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For still the world prevail'd, and its dread laugh,
“ What pity! that so delicate a form
240 “ Of some indecent clown! She looks, methinks, • Of old Acasto's line; and to my
mind “ Recals that patron of my happy life, “ From whom my liberal fortune took its rise ; “ Now to the dust gone down; his houses, lands, 245 “ And once fair-spreading family dissolv'd.. « 'Tis said that in some lone obscure retreat,
Urg'd by remembrance sad, and decent pride, “ Far from those scenes which knew their better days, “ His aged widow, and his daughter live,
250 6. Whom yet my fruitless search could never find. “ Romantic wish! would this the daughter were !"
When, strict enquiring, from herself he found She was the same, the daughter of his friend, Of bountiful Acasto; who can speak
255 The mingled passions that surpris’d his heart, And thro’ his nerves in shivering transport ran? Then blaz'd his smother'd flame, avowd and bold ; And as he view'd her, ardent o'er and o’er, Love, gratitude, and pity, wept at once.
260 Confus’d, and frighten'd at his sudden tears, Her rising beauties flush'd a higher bloom, As thus Palemon, passionate and just, Pour'd out the pious rapture of his soul.
“ And art thou then Acasto's dear remains ? 265 - She, whom my restless gratitude has sought, “ So long in vain ?
O heavens! the very same, “6 The softened image of my noble friend, 66 Alive his every look, his
every feature, 5. More elegantly touch’d. Sweeter than Spring ! 270 “ Thou sole surviving blossom from the root i 56 That nourish'd up my fortune ! Say, ah where, “ In what sequester'd desert, hast thou drawn “ The kindest aspect of delighted Heaven, “ Into such beauty spread, and blown so fair ; 275 “ Tho' poverty's cold wind, and crushing rain, ** Beat keen and heavy, on thy tender years ? “let me now, into a richer soil,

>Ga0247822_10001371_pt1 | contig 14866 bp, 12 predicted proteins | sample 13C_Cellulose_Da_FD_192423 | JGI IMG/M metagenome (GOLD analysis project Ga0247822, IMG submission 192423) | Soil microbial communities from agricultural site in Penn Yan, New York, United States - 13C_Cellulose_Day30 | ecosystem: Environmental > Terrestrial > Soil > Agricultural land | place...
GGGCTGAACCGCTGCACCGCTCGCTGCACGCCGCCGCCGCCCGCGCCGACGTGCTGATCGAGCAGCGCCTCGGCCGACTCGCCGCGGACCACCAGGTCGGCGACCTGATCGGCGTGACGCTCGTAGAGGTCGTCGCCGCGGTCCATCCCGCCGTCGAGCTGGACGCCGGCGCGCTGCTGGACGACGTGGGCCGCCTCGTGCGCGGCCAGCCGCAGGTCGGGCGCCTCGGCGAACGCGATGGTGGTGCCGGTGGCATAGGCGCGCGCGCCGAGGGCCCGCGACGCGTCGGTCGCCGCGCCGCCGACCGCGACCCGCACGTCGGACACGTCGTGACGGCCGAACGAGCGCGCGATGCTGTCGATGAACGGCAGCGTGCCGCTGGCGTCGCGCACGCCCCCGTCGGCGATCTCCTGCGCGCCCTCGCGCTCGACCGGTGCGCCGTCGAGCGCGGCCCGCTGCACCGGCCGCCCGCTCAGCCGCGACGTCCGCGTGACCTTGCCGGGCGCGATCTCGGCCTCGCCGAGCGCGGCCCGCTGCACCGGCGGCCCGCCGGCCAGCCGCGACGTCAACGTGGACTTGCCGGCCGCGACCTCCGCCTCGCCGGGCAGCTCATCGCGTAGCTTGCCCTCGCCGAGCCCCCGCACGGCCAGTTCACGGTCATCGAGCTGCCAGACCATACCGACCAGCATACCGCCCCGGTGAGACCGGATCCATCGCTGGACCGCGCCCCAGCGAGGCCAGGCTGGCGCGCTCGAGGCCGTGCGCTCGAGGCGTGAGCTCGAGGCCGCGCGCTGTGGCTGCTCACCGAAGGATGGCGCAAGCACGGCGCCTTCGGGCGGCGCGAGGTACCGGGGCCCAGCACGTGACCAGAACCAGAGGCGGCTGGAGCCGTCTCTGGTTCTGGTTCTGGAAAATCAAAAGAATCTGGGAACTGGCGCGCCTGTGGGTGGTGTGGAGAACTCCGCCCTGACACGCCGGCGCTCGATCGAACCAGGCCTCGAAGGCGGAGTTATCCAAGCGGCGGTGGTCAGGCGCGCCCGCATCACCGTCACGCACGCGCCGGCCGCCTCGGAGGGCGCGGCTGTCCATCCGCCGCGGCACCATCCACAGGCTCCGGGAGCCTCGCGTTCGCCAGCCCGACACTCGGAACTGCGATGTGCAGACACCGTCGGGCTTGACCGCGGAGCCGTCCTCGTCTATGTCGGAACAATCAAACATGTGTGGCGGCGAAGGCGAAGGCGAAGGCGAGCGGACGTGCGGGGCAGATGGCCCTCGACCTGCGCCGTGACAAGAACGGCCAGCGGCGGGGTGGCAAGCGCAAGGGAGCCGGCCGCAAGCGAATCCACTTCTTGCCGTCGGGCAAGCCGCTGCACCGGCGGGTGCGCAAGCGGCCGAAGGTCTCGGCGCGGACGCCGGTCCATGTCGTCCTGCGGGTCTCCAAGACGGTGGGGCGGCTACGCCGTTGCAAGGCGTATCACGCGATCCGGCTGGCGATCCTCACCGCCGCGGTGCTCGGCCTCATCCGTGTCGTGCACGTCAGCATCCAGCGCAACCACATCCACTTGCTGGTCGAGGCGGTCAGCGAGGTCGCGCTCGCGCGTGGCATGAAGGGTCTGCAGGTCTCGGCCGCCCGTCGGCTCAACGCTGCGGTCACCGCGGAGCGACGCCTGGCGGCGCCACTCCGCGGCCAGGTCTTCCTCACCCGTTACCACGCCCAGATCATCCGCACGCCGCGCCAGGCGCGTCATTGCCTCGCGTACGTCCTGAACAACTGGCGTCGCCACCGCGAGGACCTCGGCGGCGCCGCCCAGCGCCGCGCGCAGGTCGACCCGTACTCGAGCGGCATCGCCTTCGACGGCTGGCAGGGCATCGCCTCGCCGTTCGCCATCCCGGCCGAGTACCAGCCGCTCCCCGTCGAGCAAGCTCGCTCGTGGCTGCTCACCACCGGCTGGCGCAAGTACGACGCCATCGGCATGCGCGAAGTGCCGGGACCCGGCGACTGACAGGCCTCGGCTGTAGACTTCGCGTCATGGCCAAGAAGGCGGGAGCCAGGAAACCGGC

Transplant thee safe! where vernal suns, and showers, “ Diffuse their warmest, largest influence ! 280 56 And of iny garden, be the pride and joy! so ill it befits thee, oh it ill befits - Acasto's daughter, his, whose open stores, “ Tho'vast, were little to his ample heart, " The father of a country, thus to pick
285 " The very refuse of those harvest fields, “ Which from his bounteous friendship I enjoy. “ Then throw that shameful pittance from thy hand, *** But ill apply'd to such a rugged task ; " The fields, the master, all, my fair, are thine; 290 “ If to the various blessings which thy house 56 Has on me lavish’d, thou wilt add that bliss, 156 That dearest bliss, the power of blessing thee!"
Here coas'd the youth, yet still his speaking eye Express’d the sacred triumph of his soul, With conscious virtue, gratitude, and love,
Above the vulgar joy divinely rais’d.
Defeating oft the labours of the year,
325 Thro' all the sea of harvest rolling round, The billowy plain floats wide; nor can evade, Tho' pliant to the blast, its seizing force ;